“Corbin called.”

Jamie set the cupcake on the table and turned. “Seriously? The Corbin. They guy your betrothed to?”

“No…I…well he didn’t actually call me. Pocket dialed me. And be real. We’re not betrothed. We made a goofy promise to each other as kids that if we were single at thirty, we’d marry.”

“And guess who’s thirty today. I wonder if he’s in town.” Jamie wriggled an eyebrow, humming the wedding march under her breath.

Ari shot her a withering look.

“Go on, get ready. I’ll wait.” Jamie bit into the cupcake with a spark in her eye. She was no doubt planning the wedding already.


That evening, Jamie dragged her from store to store. Ari gamely tried on everything Jamie pulled from the rack, but bought nothing despite Jamie’s wheedling to add variety to her grayscale wardrobe.

Ari repeatedly hinted she’d rather go home and order in pizza and a sappy movie to satisfy Jamie’s romantic leanings. Still, Jamie persisted in her quest as the sun dipped behind the outdoor shopping center.

What Ari couldn’t figure was why Jamie was so insistent to spend the evening with her when she’d spent half the outing tapping out text messages to someone else, nails clicking in the rhythm of an Irish step dance. Jamie’s phone dinged at ten minutes till closing. A sly smile twitched her cheek. “Okay, you ready to head home?”


Bone weary, Ari turned the key and opened the door of her darkened apartment with Jamie on her heels. In the beat right before her hand reached the switch, the lights flipped on.


A jolt went up her spine. The bare apartment had been transformed into a festive scene complete with streamers, balloons, and a giddy hodgepodge of acquaintances. With a plastered smile, she numbly accepted a cupcake from somebody, and walked forward as the sea of well-wishers parted. When she saw why they stepped aside, her heart faltered.

Corbin. By the window. In that all too familiar cocky stance, but the boyishness she remembered in his stature was gone. Something uncertain flickered in his expression.

This fiasco was Jamie’s doing, somehow. Of course. Jamie held her purse while she was changing. She seriously needed to change her phone password from 1-2-3-4. And while she was at it, take back her spare apartment key.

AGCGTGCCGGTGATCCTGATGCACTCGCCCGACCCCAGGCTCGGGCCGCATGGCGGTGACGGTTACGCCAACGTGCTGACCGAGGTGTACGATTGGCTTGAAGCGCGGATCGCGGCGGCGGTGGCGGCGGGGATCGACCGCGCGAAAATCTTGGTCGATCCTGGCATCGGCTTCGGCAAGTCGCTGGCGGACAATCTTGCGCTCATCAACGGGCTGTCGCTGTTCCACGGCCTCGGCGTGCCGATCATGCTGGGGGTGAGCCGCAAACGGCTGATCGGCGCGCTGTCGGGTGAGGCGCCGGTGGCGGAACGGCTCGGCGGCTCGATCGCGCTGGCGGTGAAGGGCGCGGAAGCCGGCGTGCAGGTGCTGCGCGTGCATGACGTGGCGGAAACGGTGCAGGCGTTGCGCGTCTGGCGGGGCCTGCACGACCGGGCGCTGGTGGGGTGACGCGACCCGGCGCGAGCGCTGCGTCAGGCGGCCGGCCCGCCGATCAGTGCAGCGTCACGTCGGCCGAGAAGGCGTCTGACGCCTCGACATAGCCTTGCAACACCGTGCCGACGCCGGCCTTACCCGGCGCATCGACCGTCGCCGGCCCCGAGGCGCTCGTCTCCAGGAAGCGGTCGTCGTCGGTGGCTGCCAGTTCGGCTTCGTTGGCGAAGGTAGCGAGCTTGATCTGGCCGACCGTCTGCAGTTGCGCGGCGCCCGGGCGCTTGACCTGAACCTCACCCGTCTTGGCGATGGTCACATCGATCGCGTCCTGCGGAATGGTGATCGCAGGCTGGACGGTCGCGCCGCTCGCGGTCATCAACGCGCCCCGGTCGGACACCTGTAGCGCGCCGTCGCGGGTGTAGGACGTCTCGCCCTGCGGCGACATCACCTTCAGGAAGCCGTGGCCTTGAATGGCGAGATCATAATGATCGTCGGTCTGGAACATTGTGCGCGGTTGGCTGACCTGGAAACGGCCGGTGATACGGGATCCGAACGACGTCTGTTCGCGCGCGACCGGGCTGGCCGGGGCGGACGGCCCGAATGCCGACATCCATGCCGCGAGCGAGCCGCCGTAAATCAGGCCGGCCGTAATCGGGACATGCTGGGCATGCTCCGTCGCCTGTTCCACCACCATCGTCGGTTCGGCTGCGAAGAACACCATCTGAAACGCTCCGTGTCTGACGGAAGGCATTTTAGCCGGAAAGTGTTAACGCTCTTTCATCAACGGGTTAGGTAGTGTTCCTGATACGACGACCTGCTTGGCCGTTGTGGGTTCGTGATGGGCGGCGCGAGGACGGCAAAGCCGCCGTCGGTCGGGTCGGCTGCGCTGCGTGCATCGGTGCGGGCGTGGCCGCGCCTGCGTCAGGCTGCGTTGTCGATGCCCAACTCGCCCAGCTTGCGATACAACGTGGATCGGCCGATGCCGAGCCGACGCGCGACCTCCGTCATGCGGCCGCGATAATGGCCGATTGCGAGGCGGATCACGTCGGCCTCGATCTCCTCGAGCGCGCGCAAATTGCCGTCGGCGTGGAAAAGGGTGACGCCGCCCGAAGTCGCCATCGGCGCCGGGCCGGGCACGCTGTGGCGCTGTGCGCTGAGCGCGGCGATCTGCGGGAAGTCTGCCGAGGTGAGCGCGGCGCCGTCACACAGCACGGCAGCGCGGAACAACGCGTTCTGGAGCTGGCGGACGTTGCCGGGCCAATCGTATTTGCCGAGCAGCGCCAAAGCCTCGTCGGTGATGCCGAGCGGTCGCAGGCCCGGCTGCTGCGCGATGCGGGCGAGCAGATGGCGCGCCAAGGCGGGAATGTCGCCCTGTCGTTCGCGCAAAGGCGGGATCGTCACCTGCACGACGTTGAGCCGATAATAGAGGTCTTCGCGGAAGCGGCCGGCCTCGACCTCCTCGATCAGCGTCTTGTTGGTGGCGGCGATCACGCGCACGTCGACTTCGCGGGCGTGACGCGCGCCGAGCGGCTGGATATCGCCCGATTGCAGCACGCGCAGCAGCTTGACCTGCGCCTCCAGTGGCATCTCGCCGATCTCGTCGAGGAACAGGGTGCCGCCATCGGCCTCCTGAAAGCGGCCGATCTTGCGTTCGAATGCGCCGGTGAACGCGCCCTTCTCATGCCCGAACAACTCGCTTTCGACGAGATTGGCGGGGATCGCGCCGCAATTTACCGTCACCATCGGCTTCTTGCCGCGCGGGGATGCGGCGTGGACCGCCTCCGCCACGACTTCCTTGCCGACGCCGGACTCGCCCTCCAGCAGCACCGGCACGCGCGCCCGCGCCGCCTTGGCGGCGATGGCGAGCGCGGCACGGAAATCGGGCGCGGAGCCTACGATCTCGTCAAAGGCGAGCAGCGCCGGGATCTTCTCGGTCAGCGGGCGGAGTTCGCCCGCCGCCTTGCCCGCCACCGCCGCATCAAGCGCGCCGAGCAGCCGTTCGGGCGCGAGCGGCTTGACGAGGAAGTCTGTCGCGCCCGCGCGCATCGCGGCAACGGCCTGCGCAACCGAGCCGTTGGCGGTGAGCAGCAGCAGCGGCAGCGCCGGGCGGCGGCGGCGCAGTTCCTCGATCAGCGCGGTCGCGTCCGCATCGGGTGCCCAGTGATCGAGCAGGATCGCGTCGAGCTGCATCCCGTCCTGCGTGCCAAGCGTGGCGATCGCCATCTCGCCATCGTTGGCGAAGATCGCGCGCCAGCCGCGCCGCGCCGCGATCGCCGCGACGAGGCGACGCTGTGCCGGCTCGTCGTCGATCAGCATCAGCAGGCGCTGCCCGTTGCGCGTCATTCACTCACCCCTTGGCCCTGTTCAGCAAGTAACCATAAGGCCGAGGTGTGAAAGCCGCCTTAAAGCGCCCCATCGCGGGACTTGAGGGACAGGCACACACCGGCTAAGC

‘Hey, Ari.” His voice was low with a slight tremor he attempted to cover by clearing his throat. “So, you and me?” He lifted a blue ring pop her direction as one corner of his mouth lifted, and the memory flooded back–the two of them and their someday proposal on the lakeside dock.

Shock flickered through Ari, followed by heat to her cheeks. What audacity, to show up after all this time, acting like he was going to call in the promise.

She took three steps forward, shoved the cupcake into his face, making sure to have a solid upward motion so the frosting filled his nostrils.

It felt right. Exactly the type of thing she would have done back in the day if he suggested something moronic.

A gasp sounded from behind her. Jamie’s of course. Regret pooled in Ari’s middle, remembering the crowd around her. What had come over her? She wasn’t an impulsive teenager. And, this grown man was no longer her childhood best friend, but a stranger.

She straightened her shoulders and lifted her chin, making sure her words conveyed maturity. “No need to propose, Corbin. You and I both know we didn’t mean it.”

He made a show of wiping the frosting off his face with his fingertips. He leaned in, and with and exaggerated whisper, said, “To you, maybe. But what if I wasn’t joking?” He gave her a crooked grin, and took her face in his hands tenderly, but then smeared her cheeks with the frosting on his hands.

Just like that, the time gap between them narrowed.

It wasn’t a real proposal. But, his presence, smiling at her like that…  Perhaps there could be possibilities between them. Sealed with pink frosting.